Gary Soto Quotes…Born and raised in Fresno, California, is the author of thirteen poetry collections for adults, most notably NEW AND SELECTED POEMS, a 1995 finalist for both the Los Angeles Times Award and the National Book Award. He has received the Discovery-The Nation Prize and the California Library Association’s John and Patricia Award [twice], in addition to fellowships from the National Endowment for the Arts [twice], and the Guggenheim Foundation. For ITVS, he produced the film “The Pool Party,” which received the 1993 Andrew Carnegie Medal. In 1995, for his work with young people, he was selected NBC Person of the Week. In 1999 he was honored with the Human and Civil Rights Award from the American Education Association, the Literature Award from the Hispanic Heritage Foundation, and the PEN Center West Book Award for his young-adult short story collection PETTY CRIMES. For the Los Angeles Opera, he wrote the libretto to the opera “Nerdlandia.” In all, his books have sold five million copies, with eight titles translated into French, Hindi, Italian, Japanese, Korean, and Spanish. He lives in Berkeley, California.
Gary Soto Quotes
“Read constantly, read widely.”
“I drank that sentence and began to glow.”
“You can always spot bright people. They are reading a book.”
“This is what poetry means—language that surprises and keeps us on our toes.”
“I turned to poetry to heal my little Valentine of a heart.”
“I was the first Chicano to write in complete sentences.”
“Because nothing should be wasted
In a world where sparrows work hard
To prove there is enough.”
“It appears these days I don’t have much of a life because my nose is often stuck in a book. But I discovered that reading builds a life inside the mind.”
“I depend upon rhythm, not rhyme and meter, for a poetry cadence that will attract the musically conscious reader. Young readers—and older ones—should look for strong images. Images can be so satisfying and breathtaking.”
“After a day in the grape fields near Rolinda
A fine silt, washed by sweat,
Has settled into the lines
On my wrists and palms.
Already I am becoming the valley,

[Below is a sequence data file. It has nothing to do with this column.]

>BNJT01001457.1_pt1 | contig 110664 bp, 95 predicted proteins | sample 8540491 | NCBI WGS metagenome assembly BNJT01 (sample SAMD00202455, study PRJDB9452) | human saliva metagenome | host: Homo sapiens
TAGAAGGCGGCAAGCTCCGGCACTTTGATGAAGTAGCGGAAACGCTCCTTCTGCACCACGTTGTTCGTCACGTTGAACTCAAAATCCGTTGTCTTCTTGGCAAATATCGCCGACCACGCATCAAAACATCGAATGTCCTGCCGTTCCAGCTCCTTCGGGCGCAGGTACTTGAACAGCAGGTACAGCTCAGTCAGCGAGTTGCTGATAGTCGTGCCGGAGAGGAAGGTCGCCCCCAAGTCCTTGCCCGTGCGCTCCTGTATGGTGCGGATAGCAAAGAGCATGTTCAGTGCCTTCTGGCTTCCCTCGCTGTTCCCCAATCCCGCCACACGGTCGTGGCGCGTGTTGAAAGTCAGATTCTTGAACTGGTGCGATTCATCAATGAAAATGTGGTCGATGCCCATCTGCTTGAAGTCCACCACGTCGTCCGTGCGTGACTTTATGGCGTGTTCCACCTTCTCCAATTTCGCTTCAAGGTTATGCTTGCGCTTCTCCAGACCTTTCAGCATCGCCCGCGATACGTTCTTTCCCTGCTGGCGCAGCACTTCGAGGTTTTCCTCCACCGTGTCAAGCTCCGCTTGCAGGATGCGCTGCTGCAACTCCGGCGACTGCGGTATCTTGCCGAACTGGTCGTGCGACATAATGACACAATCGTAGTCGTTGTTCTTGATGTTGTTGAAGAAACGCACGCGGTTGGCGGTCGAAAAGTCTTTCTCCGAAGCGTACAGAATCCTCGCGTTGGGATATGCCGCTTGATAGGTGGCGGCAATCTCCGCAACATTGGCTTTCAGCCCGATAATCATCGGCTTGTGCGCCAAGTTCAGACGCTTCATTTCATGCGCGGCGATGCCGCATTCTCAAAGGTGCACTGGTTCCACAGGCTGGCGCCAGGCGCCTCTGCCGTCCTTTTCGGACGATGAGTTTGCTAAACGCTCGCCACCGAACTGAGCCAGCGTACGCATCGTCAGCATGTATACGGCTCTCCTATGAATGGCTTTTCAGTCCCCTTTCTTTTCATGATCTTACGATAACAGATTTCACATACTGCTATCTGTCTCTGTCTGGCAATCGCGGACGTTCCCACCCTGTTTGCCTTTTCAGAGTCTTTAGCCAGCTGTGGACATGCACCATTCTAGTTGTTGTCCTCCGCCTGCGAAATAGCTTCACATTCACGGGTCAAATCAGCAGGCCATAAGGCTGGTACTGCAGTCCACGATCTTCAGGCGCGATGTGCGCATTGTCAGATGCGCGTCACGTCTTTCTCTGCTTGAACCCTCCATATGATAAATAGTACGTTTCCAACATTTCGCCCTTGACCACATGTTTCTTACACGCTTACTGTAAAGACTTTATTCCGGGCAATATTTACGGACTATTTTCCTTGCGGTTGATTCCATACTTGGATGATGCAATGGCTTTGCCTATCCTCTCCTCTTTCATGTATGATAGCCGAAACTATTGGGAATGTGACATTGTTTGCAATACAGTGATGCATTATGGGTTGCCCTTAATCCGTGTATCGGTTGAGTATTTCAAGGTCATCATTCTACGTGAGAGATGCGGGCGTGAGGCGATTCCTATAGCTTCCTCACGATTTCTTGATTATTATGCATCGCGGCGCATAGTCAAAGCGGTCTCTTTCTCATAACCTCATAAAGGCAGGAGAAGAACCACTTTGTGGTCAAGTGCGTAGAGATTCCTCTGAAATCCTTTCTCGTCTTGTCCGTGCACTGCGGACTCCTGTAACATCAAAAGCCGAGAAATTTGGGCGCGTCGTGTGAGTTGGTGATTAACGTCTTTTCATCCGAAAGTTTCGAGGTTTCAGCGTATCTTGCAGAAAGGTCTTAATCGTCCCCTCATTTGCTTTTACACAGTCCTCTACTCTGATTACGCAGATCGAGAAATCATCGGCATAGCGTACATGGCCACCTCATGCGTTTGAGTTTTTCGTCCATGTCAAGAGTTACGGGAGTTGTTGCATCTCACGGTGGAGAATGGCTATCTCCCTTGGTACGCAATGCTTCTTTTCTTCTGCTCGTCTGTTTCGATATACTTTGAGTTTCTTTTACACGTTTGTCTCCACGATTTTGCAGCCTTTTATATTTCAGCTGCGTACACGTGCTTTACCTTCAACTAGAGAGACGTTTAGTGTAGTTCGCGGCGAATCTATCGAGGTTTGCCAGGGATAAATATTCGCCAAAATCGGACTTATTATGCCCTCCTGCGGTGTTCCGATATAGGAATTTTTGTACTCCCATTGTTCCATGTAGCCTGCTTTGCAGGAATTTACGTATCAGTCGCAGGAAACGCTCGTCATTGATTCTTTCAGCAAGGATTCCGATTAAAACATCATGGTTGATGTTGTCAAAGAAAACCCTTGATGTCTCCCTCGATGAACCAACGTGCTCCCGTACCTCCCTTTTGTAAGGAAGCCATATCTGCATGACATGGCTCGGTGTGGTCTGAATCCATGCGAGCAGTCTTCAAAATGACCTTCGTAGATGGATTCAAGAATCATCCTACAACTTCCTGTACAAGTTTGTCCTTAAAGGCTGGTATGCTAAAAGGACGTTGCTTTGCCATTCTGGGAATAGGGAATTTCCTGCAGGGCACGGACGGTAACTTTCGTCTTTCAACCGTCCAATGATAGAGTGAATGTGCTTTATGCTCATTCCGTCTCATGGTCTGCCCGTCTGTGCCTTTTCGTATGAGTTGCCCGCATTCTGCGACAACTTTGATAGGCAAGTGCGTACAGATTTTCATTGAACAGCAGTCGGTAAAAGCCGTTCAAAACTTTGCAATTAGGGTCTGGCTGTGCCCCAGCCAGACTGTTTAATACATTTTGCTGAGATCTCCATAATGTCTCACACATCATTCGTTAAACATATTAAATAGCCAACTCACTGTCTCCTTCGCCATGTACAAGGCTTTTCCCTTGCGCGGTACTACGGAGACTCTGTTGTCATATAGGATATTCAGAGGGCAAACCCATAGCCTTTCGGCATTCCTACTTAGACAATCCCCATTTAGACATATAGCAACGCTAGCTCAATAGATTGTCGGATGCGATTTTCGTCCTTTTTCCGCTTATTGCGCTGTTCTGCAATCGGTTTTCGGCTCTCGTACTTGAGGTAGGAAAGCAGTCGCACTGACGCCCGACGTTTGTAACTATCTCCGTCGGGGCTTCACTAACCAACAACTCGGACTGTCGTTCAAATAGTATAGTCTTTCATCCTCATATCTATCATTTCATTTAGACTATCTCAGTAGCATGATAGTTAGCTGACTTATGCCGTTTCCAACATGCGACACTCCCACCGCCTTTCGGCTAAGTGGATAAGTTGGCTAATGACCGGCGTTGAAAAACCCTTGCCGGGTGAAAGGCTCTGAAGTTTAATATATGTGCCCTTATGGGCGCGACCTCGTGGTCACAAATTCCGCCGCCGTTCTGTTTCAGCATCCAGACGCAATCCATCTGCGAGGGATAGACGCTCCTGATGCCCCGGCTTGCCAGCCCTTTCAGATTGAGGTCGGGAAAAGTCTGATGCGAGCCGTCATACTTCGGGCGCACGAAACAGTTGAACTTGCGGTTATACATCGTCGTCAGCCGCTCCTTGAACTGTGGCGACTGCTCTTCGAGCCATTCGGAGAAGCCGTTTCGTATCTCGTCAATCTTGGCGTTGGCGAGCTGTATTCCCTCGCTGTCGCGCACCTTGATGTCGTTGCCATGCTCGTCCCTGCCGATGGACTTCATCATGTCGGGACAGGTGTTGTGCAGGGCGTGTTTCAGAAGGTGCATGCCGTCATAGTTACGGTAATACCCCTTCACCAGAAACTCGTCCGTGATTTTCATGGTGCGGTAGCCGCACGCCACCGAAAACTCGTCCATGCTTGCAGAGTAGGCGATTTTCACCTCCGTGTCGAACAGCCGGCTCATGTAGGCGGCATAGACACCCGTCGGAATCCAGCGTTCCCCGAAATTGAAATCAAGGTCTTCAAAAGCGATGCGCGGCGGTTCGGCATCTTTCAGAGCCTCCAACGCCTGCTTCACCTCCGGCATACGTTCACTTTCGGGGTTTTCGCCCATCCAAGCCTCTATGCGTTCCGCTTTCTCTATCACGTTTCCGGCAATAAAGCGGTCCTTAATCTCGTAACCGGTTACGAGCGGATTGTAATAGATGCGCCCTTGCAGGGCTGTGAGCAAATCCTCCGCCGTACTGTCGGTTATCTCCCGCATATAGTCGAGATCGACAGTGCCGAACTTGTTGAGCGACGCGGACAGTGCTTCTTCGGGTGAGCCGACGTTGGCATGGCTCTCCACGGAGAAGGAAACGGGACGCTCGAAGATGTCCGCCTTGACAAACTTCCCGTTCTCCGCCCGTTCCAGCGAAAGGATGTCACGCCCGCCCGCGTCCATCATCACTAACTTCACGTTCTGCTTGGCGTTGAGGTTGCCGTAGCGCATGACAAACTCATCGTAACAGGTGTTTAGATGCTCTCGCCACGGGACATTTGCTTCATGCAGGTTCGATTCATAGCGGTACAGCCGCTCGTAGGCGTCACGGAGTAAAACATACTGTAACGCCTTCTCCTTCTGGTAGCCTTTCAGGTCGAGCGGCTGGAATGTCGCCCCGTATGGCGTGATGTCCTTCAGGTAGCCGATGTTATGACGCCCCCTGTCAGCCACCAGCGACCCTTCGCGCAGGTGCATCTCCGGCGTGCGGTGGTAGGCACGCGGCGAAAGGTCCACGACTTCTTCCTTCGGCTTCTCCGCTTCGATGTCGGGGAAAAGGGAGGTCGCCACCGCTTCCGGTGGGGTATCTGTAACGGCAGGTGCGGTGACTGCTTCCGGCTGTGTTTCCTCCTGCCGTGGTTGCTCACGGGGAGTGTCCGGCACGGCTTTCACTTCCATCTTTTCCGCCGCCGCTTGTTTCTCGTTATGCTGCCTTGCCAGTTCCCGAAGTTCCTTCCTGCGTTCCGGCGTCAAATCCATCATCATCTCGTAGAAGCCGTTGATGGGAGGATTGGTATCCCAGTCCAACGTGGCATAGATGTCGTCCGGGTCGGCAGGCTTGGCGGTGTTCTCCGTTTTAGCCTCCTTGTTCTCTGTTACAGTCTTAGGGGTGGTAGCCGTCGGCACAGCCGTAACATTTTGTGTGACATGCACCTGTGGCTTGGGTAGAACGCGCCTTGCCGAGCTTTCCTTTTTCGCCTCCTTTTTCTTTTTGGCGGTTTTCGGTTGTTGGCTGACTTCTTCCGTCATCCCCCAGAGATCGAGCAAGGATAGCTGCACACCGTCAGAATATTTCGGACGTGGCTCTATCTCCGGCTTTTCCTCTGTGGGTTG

A soil that sprouts nothing
For any of us.”
“The black asphalt wouls shimmer with vapors I had a theory about those vapors…not released by the sun but by a huge onion buried under the city. This onion made us cry… I thought about the giant onion, that remarkable bulb of sadness.””
“We know that we can use our mouths to communicate (or our hands, for that matter, such as in pointing), but to write even a simple letter—a thank you note, an invitation, a love letter, etc—takes creative effort, if not sincerity and purpose. Proper writing, not texting, makes us really think about what we say.”
Often my characters—a Jesus, a Hector, a Gloria—will be bilingual, or if not bilingual at least know enough Spanish to throw words and phrases into conversation. As a writer, I’m trying to capture the voice of my characters, who sometimes will speak in Spanglish…
Mine is literary, and mine has a story to tell about a little boy with gaps in his education who became a writer. I’m hoping that the visitor will be curious, not unlike when someone goes to another person’s house for the first time—you look around and learn something about that person. We’re curious creatures, right?
Poems written in rhyme and meter can be easily memorized, even longish poems. However, because I write in free verse, my lines are probably more difficult to take in, to absorb, to memorize. But I’m not seeking any students to memorize my poetry—heck, I don’t even know my poems. I’m hoping for a sentiment that will linger in the reader’s mind. Sentiment, or feeling, is so important to the reader…
It means handling words and images in an interesting way. All of us use words daily, unless of course we are the silent type. Everyday we say simple things like, “Gee, look at this tan of mine.” Or: “I feel sort of sad.” But say you wrote something like: “Our faces were the color of pennies,” and “Our souls are broken like jars.” The language becomes interesting and perks up our spirits and imagination. This is what poetry means—language that surprises and keeps us on our toes.
Clothes have failed me.”I”idmember the green coat that I wore in fifth and sixth grades when you either danced like a champ or pressed yourself against a greasy wall,bitter as a penny toward the happy couples.When I needed a new jacket and my mother asked what kind I wanted, I described something like bikers wear: black leather and silver studsr with enough belts to hold down a small town. \7e were in the kitchen, steam on the windows from her cooking. She listened so long while stirring dinner that I thought she understood for sure the kind I wanted. The 10 next day when I got home from school, I discovered draped on my bedpost a jacket the color of day-old guacamole.2 I threw my books on the bed and approached the jacket slowly, as if it were a stranger whose hand I had to shake. I touched the vinyl sleeve, the collar, and peeked at the mustardcolored lining.